10 Brilliant Type 2 Diabetes Blogs: 2018 Edition

10 Brilliant Type 2 Diabetes Blogs: 2018 Edition

A diagnosis of type 2 diabetes can come as a shock and will likely entail many questions. While your doctor will be on hand to answer many of these, support, advice, and insight is readily available online, largely from those living type 2 diabetes themselves. Such blogs are also part of a wonderful online community, where you can interact with people around the world and share wisdom with one-another. While there is an abundance of such resources available, we have narrowed it down to 10 of the very best all of which are active, engaging, and brimming with information and advice. Diabetes.co.uk is a wonderful resource for anyone living with diabetes, be it type 1 or 2, with a community of over one quarter of a million people. The blog is a particularly fascinating and eclectic part of the site, featuring fascinating stories that you may not find elsewhere. It is also chock-full of practical advice for people living with diabetes, making it one of the most comprehensive blogs on the web. Sue Rericha was diagnosed with type 2 diabetes a decade ago, and has faithfully written her blog for almost as long. The mother of five had gestational diabetes throughout each of her pregnancies, and her blog gives readers an insight into many facets of her life. Sue is a prominent figure in online diabetes advocacy, and her blog provides a wonderful insight into her daily life from the fun to the frustrating and everything in between. For those looking for expert view on diabetes, and the latest news in the research world, the Diabetes Self-Management blog is one to bookmark. Penned by a range of authors including nutritionists, nurses, people living with diabetes, and other experts the blog is frequently updated with news, information, and advice. With its origins in print media in Continue reading >>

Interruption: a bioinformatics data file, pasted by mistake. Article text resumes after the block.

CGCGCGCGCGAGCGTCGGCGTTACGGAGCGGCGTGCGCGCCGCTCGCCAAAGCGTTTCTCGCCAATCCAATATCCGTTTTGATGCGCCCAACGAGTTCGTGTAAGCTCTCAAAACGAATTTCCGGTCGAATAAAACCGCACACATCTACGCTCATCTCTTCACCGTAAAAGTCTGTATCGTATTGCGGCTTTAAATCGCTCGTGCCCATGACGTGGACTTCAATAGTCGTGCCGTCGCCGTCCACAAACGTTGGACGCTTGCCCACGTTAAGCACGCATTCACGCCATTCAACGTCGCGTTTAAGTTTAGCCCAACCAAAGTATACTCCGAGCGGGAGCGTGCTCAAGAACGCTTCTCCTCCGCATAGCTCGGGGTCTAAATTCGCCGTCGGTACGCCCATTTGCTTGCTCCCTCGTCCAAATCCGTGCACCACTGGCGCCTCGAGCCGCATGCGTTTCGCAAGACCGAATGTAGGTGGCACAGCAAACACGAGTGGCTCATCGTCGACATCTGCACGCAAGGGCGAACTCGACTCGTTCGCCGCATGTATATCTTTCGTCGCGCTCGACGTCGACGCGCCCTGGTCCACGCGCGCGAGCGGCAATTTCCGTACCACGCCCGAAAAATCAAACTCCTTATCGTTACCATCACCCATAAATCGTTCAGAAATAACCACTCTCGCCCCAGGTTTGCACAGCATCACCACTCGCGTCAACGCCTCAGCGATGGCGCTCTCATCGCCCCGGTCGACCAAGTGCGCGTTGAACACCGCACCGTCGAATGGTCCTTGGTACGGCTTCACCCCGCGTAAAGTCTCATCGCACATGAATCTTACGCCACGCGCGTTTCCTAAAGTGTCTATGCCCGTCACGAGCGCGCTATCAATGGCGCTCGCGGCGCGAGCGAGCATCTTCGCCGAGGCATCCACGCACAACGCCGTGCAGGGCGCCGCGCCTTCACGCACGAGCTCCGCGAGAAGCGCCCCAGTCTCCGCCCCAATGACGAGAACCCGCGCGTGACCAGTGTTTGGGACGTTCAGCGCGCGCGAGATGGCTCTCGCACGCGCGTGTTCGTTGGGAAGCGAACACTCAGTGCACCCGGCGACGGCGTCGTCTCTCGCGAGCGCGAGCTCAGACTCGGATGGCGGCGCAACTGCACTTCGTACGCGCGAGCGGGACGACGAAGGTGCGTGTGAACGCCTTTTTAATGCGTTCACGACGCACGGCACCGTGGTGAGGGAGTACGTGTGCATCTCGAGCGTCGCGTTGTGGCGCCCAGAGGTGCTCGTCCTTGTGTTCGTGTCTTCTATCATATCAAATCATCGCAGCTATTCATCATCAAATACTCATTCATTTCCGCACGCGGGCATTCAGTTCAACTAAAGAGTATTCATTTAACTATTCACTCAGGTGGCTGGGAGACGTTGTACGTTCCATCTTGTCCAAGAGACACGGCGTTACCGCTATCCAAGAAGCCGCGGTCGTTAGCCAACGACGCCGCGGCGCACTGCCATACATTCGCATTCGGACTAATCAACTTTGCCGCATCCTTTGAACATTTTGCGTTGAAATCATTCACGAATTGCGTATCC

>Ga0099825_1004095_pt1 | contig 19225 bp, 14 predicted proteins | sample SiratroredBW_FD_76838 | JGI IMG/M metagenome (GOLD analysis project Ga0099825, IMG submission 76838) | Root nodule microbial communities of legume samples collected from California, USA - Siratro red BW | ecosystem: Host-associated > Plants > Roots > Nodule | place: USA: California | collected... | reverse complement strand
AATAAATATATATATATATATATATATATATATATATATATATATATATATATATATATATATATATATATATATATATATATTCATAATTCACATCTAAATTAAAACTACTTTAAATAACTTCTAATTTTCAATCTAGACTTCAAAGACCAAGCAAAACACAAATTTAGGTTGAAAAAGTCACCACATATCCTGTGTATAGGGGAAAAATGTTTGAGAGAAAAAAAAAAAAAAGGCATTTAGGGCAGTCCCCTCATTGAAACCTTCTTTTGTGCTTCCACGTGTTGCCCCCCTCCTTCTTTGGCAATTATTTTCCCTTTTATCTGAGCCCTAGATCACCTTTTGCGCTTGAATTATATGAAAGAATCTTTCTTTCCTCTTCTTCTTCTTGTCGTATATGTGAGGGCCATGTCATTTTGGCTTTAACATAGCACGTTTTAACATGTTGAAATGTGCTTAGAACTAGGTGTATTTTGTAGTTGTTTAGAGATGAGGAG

Living With Type 2 Diabetes: A Family Perspective.

Living With Type 2 Diabetes: A Family Perspective.

1. Diabet Med. 2007 Jul;24(7):796-801. Epub 2007 Apr 19. Living with Type 2 diabetes: a family perspective. (1)Department of Public Health & Primary Care, Trinity College Dublin, Dublin, Ireland. [email protected] AIM: To explore the beliefs, attitudes and perceptions of adults with Type 2diabetes and their family members.METHODS: Focus groups were conducted with: (i) people with good diabetes control (HbA1c < 7.0%); (ii) their family members; (iii) people with poor diabetescontrol (HbA1c > 8.5%); and (iv) their family members.RESULTS: There were no discernible differences between those with good and poordiabetes control or between the family members of each group. Overall, familymembers perceived diabetes to be more serious and as having a greater impact ondaily life than those with the illness. Those with diabetes were unaware of this heightened concern and had a more relaxed approach to living with diabetes. Thelack of information and perceived knowledge about diabetes impacted uponparticipants' causal attributions about the illness and its perceived severity.CONCLUSIONS: Diabetes is an illness that affects both individuals and families.There is a need for further investigation into the impact that family membershave on the management of diabetes. Continue reading >>

A Day In The Life With Type 2 Diabetes

A Day In The Life With Type 2 Diabetes